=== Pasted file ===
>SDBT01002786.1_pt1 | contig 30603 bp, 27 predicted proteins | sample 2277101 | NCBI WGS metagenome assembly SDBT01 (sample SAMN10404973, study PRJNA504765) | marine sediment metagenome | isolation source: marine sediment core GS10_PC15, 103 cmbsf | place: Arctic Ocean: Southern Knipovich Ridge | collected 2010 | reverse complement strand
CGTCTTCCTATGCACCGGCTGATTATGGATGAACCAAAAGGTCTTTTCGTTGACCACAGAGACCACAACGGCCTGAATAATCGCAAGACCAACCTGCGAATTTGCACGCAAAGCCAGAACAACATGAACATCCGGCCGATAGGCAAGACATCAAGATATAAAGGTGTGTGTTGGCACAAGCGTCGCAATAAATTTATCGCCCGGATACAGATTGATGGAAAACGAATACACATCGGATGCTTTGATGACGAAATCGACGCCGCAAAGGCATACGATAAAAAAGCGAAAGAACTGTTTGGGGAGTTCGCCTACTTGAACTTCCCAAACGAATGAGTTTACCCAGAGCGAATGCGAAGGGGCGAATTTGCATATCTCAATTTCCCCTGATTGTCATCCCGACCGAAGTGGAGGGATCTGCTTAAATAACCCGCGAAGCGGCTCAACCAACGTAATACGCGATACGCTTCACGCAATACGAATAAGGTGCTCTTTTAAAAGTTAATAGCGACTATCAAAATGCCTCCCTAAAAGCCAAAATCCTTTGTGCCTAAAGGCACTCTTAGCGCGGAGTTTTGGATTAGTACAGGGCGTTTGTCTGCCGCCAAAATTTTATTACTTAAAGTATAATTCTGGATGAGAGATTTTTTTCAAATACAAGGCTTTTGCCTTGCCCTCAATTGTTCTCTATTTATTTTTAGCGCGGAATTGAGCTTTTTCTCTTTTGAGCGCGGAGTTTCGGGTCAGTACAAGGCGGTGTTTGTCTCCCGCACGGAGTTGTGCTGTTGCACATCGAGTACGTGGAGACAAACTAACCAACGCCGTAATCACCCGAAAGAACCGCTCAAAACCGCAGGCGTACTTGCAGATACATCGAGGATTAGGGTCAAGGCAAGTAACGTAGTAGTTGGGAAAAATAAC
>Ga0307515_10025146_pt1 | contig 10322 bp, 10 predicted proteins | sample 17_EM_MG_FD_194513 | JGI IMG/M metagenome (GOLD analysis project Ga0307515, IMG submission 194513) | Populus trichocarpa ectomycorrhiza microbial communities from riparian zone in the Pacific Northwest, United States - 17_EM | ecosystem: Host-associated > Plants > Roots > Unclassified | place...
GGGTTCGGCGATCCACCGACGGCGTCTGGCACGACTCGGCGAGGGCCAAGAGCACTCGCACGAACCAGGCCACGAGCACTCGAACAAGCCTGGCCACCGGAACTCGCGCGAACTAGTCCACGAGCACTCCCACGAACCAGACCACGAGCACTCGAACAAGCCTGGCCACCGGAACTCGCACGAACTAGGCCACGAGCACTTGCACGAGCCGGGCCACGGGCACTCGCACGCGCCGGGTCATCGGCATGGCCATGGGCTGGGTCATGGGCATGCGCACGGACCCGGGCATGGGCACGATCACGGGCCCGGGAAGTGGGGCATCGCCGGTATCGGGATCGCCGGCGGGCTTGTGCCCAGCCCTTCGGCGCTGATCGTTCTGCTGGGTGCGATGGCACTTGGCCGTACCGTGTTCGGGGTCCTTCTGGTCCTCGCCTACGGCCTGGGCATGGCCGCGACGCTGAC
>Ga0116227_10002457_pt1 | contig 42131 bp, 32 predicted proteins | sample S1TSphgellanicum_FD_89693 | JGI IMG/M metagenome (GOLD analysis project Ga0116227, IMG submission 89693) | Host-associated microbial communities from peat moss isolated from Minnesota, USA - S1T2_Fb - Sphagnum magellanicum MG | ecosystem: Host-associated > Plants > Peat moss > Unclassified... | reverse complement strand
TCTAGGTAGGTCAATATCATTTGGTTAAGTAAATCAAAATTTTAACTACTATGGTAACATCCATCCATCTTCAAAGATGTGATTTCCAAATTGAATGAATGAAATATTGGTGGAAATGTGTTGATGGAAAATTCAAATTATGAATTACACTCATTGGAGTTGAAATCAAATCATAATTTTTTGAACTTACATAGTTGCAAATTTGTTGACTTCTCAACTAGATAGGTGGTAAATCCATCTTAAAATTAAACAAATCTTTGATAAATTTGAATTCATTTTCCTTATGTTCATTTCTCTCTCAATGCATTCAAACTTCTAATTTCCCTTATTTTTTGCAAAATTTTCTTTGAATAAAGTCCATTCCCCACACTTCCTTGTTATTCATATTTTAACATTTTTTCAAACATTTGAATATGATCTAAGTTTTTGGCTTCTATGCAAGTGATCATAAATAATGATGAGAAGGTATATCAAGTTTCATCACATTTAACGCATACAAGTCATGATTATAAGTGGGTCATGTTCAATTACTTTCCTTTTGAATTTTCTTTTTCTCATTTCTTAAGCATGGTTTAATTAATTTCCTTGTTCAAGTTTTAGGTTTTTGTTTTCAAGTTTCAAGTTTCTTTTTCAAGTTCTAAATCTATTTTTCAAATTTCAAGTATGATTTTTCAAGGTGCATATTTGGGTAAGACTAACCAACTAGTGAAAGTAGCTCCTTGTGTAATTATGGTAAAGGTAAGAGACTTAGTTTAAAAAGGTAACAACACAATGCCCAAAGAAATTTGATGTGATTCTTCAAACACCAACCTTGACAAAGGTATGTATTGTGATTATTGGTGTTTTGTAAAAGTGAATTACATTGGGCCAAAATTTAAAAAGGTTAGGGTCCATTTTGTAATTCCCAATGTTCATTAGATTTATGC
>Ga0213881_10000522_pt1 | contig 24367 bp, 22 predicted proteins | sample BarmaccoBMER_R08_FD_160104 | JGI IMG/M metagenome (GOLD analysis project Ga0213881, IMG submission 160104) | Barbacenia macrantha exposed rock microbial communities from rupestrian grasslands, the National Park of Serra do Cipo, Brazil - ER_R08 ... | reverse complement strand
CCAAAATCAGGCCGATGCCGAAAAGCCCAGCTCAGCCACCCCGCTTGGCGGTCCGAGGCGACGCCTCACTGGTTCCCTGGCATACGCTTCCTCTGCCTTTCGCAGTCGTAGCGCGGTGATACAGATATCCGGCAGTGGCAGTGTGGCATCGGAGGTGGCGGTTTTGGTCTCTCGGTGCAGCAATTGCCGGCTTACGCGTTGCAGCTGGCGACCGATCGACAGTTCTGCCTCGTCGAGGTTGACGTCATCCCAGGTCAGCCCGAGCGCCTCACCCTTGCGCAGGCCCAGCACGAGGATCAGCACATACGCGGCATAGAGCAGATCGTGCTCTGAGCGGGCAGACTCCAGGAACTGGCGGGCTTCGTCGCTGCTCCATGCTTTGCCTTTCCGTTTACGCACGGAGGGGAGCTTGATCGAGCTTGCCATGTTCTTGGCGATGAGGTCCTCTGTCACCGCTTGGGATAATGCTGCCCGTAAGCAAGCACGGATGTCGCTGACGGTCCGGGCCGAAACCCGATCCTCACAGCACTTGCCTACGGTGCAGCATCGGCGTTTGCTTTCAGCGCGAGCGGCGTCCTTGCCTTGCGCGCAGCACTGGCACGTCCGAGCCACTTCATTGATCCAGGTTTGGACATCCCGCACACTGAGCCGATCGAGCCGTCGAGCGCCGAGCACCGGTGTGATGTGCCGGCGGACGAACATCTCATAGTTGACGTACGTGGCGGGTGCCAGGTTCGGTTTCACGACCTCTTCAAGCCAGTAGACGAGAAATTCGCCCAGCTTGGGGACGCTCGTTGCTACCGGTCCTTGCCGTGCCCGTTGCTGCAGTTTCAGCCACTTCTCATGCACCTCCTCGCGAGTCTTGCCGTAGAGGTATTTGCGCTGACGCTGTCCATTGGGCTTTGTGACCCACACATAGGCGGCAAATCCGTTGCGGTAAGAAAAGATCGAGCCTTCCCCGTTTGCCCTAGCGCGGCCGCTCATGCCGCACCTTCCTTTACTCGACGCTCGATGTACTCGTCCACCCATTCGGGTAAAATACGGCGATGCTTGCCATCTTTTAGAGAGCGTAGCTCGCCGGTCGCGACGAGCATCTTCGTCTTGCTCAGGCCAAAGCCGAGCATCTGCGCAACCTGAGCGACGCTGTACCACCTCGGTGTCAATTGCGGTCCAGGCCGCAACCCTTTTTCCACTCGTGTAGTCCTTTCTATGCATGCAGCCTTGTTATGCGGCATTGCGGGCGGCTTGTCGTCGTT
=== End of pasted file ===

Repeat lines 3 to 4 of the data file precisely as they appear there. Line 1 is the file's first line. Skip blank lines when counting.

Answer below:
>Ga0307515_10025146_pt1 | contig 10322 bp, 10 predicted proteins | sample 17_EM_MG_FD_194513 | JGI IMG/M metagenome (GOLD analysis project Ga0307515, IMG submission 194513) | Populus trichocarpa ectomycorrhiza microbial communities from riparian zone in the Pacific Northwest, United States - 17_EM | ecosystem: Host-associated > Plants > Roots > Unclassified | place...
GGGTTCGGCGATCCACCGACGGCGTCTGGCACGACTCGGCGAGGGCCAAGAGCACTCGCACGAACCAGGCCACGAGCACTCGAACAAGCCTGGCCACCGGAACTCGCGCGAACTAGTCCACGAGCACTCCCACGAACCAGACCACGAGCACTCGAACAAGCCTGGCCACCGGAACTCGCACGAACTAGGCCACGAGCACTTGCACGAGCCGGGCCACGGGCACTCGCACGCGCCGGGTCATCGGCATGGCCATGGGCTGGGTCATGGGCATGCGCACGGACCCGGGCATGGGCACGATCACGGGCCCGGGAAGTGGGGCATCGCCGGTATCGGGATCGCCGGCGGGCTTGTGCCCAGCCCTTCGGCGCTGATCGTTCTGCTGGGTGCGATGGCACTTGGCCGTACCGTGTTCGGGGTCCTTCTGGTCCTCGCCTACGGCCTGGGCATGGCCGCGACGCTGAC